Call the Experienced Head Injury Attorneys at Crosley Law
At Crosley Law, we always urge our clients to see a doctor if they are experiencing post-crash headaches. The at-fault driver may also be responsible for your medical bills and other damages.
Our attorneys have years of experience helping victims of TBIs and other injuries sustained from car crashes and are here to help. If you’ve been in a car crash and are experiencing headaches or other symptoms, contact our attorneys. Call us today at 210-LAW-3000 | 210-529-3000 or complete this brief online contact form to schedule your free consultation to discuss your rights and options.
Evans, R. (n.d.). Mild closed head injury and headache. American Migraine Foundation. Retrieved from https://americanmigrainefoundation.org/resource-library/mild-closed-head-injury-headache/
Post-traumatic headache. (n.d.) American Migraine Foundation. Retrieved from https://americanmigrainefoundation.org/resource-library/post-traumatic-headache/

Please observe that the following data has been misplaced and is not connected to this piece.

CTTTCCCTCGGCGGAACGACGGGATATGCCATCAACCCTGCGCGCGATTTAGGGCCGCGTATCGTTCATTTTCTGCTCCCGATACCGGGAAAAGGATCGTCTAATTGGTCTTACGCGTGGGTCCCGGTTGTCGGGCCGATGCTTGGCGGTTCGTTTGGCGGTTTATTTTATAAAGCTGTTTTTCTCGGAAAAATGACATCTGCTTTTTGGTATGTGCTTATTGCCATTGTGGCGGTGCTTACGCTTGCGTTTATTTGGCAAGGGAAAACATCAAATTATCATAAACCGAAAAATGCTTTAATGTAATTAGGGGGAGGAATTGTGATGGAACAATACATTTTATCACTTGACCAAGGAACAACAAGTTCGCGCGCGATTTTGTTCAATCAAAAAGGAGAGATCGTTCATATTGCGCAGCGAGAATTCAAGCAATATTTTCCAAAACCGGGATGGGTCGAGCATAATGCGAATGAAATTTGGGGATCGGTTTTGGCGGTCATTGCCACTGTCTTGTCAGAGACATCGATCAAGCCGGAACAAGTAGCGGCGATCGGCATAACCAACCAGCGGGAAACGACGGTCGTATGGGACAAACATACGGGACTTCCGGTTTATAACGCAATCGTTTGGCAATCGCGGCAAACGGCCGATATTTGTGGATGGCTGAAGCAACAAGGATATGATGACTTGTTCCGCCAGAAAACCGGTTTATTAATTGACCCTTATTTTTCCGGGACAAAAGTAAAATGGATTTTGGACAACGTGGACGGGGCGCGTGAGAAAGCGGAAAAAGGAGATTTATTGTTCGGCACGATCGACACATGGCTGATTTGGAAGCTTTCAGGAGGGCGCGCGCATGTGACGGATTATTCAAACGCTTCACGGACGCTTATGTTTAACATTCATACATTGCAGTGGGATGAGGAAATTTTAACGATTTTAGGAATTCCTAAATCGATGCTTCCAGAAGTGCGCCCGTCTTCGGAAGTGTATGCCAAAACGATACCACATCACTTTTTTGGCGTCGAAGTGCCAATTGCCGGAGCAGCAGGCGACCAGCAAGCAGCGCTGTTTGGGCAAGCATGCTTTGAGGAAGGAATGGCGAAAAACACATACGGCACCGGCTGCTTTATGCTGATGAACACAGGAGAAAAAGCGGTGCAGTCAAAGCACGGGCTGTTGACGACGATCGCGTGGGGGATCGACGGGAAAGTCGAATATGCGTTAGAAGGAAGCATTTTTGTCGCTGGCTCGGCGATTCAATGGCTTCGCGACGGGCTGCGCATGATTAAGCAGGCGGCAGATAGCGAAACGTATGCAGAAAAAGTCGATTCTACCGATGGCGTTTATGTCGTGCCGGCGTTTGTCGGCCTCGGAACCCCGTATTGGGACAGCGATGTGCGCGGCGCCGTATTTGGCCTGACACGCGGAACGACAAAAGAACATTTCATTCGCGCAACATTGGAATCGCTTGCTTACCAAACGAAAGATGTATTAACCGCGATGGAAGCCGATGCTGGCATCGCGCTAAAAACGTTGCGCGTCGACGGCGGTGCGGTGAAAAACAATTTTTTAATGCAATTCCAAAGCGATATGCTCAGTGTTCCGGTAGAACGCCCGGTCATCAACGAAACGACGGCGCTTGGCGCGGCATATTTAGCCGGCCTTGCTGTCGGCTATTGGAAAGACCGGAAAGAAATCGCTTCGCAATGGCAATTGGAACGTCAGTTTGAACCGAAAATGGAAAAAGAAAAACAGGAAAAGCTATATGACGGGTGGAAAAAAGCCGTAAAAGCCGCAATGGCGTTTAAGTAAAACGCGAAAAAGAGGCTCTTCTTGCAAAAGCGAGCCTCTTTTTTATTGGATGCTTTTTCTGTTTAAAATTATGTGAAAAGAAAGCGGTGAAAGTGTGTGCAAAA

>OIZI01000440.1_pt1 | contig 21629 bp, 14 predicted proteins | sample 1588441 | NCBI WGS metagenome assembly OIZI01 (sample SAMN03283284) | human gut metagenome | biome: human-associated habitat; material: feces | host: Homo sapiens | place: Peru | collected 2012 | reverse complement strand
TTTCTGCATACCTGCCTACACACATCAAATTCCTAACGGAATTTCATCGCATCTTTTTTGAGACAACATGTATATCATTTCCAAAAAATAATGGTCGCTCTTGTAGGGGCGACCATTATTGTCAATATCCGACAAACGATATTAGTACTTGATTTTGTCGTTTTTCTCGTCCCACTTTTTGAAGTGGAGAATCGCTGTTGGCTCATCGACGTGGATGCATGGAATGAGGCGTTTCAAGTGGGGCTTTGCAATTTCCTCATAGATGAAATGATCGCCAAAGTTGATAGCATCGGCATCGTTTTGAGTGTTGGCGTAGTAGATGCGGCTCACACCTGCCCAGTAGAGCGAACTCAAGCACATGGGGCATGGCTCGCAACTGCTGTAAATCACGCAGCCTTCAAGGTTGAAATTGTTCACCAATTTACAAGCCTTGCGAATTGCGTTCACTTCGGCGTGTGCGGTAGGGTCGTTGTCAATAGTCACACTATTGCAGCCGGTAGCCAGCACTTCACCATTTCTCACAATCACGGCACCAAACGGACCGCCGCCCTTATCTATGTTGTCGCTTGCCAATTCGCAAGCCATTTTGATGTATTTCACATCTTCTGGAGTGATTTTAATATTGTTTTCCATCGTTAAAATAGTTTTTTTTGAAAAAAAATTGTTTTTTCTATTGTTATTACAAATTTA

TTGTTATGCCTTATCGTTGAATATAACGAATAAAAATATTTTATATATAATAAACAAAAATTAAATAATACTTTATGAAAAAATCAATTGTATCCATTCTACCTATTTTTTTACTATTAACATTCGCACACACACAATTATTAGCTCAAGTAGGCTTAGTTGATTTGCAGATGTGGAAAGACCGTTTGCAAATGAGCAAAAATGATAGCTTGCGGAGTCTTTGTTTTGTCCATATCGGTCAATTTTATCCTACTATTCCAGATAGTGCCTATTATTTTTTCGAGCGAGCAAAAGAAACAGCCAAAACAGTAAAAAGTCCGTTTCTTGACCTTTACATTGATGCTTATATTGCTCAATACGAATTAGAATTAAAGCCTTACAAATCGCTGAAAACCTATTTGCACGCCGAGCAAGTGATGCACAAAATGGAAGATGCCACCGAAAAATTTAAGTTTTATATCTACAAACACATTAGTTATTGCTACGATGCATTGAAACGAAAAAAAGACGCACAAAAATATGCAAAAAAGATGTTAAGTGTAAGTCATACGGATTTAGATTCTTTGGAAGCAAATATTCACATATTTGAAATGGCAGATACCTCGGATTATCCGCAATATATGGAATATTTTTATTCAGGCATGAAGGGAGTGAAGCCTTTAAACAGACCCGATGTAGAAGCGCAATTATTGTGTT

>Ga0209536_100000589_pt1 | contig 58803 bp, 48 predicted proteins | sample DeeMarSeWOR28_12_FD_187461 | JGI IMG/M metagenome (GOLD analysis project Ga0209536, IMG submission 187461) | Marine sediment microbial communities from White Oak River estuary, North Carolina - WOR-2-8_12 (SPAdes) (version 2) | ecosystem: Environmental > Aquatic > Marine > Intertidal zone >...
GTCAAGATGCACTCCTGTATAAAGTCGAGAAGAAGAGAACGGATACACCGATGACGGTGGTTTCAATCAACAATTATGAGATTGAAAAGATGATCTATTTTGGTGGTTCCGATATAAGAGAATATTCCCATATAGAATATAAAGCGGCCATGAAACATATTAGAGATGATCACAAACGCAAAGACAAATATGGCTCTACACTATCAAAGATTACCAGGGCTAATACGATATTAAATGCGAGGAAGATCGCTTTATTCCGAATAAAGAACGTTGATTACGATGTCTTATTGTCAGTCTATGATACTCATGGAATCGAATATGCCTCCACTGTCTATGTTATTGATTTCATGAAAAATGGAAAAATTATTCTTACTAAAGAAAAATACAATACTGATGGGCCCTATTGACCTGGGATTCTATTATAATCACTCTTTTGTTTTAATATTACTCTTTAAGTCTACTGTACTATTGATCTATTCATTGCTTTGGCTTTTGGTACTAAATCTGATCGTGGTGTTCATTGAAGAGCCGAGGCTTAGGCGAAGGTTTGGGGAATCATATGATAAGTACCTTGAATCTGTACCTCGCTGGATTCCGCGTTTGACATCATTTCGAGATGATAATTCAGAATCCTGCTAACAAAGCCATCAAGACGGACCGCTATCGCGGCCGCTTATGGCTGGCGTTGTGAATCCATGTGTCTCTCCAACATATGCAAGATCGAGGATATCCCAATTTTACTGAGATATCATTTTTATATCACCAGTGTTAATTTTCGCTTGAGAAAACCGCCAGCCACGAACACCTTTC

Tull, M. (7 October, 2019). The link between PTSD and headaches. Very Well Mind. Retrieved from https://www.verywellmind.com/the-association-between-ptsd-and-headaches-2797467
Medicines that can cause headaches. (16 May, 2019). WebMD – Migraines & Headaches. Retrieved from https://www.webmd.com/migraines-headaches/medication-headaches#1
The content provided here is for informational purposes only and should not be construed as legal advice on any subject.